Inflammation-driven deaminase deregulation fuels human pre-leukemia stem cell evolution

Qingfei Jiang, Jane Isquith, Luisa Ladel, Adam Mark, Frida Holm, Cayla Mason, Yudou He, Phoebe Mondala, Isabelle Oliver, Jessica Pham, Wenxue Ma, Eduardo Reynoso, Shawn Ali, Isabella Jamieson Morris, Raymond Diep, Chanond Nasamran, Guorong Xu, Roman Sasik, Sara Brin Rosenthal, Amanda BirminghamSanja Coso, Gabriel Pineda, Leslie Crews, Mary E. Donohoe, J. Craig Venter, Thomas Whisenant, Ruben A. Mesa, Ludmil B. Alexandrov, Kathleen M. Fisch, Catriona Jamieson

Research output: Contribution to journalArticlepeer-review

2 Scopus citations


Inflammation-dependent base deaminases promote therapeutic resistance in many malignancies. However, their roles in human pre-leukemia stem cell (pre-LSC) evolution to acute myeloid leukemia stem cells (LSCs) had not been elucidated. Comparative whole-genome and whole-transcriptome sequencing analyses of FACS-purified pre-LSCs from myeloproliferative neoplasm (MPN) patients reveal APOBEC3C upregulation, an increased C-to-T mutational burden, and hematopoietic stem and progenitor cell (HSPC) proliferation during progression, which can be recapitulated by lentiviral APOBEC3C overexpression. In pre-LSCs, inflammatory splice isoform overexpression coincides with APOBEC3C upregulation and ADAR1p150-induced A-to-I RNA hyper-editing. Pre-LSC evolution to LSCs is marked by STAT3 editing, STAT3β isoform switching, elevated phospho-STAT3, and increased ADAR1p150 expression, which can be prevented by JAK2/STAT3 inhibition with ruxolitinib or fedratinib or lentiviral ADAR1 shRNA knockdown. Conversely, lentiviral ADAR1p150 expression enhances pre-LSC replating and STAT3 splice isoform switching. Thus, pre-LSC evolution to LSCs is fueled by primate-specific APOBEC3C-induced pre-LSC proliferation and ADAR1-mediated splicing deregulation.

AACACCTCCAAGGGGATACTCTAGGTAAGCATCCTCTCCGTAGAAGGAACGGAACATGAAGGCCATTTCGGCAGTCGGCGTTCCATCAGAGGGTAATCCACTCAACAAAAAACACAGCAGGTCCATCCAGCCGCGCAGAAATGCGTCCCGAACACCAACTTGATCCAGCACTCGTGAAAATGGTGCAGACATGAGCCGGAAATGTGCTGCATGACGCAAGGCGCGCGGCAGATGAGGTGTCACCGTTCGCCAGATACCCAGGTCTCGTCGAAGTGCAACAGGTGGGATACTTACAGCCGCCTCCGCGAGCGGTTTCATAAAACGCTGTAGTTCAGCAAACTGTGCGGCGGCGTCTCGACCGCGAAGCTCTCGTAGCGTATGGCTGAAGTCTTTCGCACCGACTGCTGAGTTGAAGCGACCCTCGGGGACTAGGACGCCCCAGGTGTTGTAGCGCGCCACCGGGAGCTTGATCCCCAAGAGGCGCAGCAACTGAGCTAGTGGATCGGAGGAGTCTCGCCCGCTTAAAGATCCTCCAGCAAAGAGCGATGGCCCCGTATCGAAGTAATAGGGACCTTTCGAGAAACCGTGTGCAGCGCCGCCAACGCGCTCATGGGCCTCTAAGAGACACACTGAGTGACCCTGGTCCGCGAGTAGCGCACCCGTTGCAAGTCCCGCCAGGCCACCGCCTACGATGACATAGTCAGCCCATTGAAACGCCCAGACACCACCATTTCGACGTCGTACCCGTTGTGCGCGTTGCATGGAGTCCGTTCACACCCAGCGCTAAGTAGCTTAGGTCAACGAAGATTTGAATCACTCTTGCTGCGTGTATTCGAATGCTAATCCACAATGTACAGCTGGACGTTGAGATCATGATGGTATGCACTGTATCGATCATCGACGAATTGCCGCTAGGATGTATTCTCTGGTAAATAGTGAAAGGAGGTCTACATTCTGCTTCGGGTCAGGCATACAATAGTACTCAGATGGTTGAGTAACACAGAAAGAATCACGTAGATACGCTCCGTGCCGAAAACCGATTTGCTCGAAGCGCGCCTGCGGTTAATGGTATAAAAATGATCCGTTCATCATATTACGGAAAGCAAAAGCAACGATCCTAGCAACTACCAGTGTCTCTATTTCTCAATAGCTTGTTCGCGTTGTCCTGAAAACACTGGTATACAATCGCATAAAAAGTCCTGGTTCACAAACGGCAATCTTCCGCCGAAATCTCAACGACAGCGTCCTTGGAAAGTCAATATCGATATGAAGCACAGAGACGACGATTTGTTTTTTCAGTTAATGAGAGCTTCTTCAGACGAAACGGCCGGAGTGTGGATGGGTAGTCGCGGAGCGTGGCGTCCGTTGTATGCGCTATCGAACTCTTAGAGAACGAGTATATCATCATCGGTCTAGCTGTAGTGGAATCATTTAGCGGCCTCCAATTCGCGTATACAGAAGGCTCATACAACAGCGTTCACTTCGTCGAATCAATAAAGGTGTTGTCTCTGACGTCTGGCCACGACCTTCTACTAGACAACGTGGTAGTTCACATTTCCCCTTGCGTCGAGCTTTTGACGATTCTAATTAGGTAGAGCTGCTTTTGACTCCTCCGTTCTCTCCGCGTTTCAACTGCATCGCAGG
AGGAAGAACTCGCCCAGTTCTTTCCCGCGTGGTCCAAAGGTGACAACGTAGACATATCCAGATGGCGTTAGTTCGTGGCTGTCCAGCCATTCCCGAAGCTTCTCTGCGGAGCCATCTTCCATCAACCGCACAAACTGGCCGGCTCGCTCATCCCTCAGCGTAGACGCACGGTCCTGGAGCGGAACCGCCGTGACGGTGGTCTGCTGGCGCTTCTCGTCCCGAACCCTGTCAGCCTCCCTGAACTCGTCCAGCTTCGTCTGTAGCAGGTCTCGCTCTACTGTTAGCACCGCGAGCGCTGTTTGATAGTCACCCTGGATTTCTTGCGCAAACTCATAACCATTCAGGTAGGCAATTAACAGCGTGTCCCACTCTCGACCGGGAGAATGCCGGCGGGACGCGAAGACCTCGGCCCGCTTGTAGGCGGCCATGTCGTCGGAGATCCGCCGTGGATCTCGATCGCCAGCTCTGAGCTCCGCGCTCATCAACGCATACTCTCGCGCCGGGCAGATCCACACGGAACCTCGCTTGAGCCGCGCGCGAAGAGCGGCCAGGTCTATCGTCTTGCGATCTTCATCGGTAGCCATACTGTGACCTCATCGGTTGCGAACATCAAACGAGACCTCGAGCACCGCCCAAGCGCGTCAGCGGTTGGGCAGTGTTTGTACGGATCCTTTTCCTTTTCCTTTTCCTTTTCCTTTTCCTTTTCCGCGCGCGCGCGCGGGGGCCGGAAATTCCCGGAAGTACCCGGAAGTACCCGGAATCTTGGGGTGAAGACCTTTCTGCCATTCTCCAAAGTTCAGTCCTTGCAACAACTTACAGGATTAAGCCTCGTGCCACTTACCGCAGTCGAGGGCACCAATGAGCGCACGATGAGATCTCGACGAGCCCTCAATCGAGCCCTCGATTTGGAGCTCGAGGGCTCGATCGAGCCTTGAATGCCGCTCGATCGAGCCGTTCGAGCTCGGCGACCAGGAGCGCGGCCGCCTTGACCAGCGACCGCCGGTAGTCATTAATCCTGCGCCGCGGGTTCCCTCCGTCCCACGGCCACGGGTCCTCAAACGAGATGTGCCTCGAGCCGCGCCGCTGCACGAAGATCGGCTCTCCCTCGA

Original languageEnglish (US)
Article number108670
JournalCell Reports
Issue number4
StatePublished - Jan 26 2021
Externally publishedYes


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ASJC Scopus subject areas

  • Biochemistry, Genetics and Molecular Biology(all)


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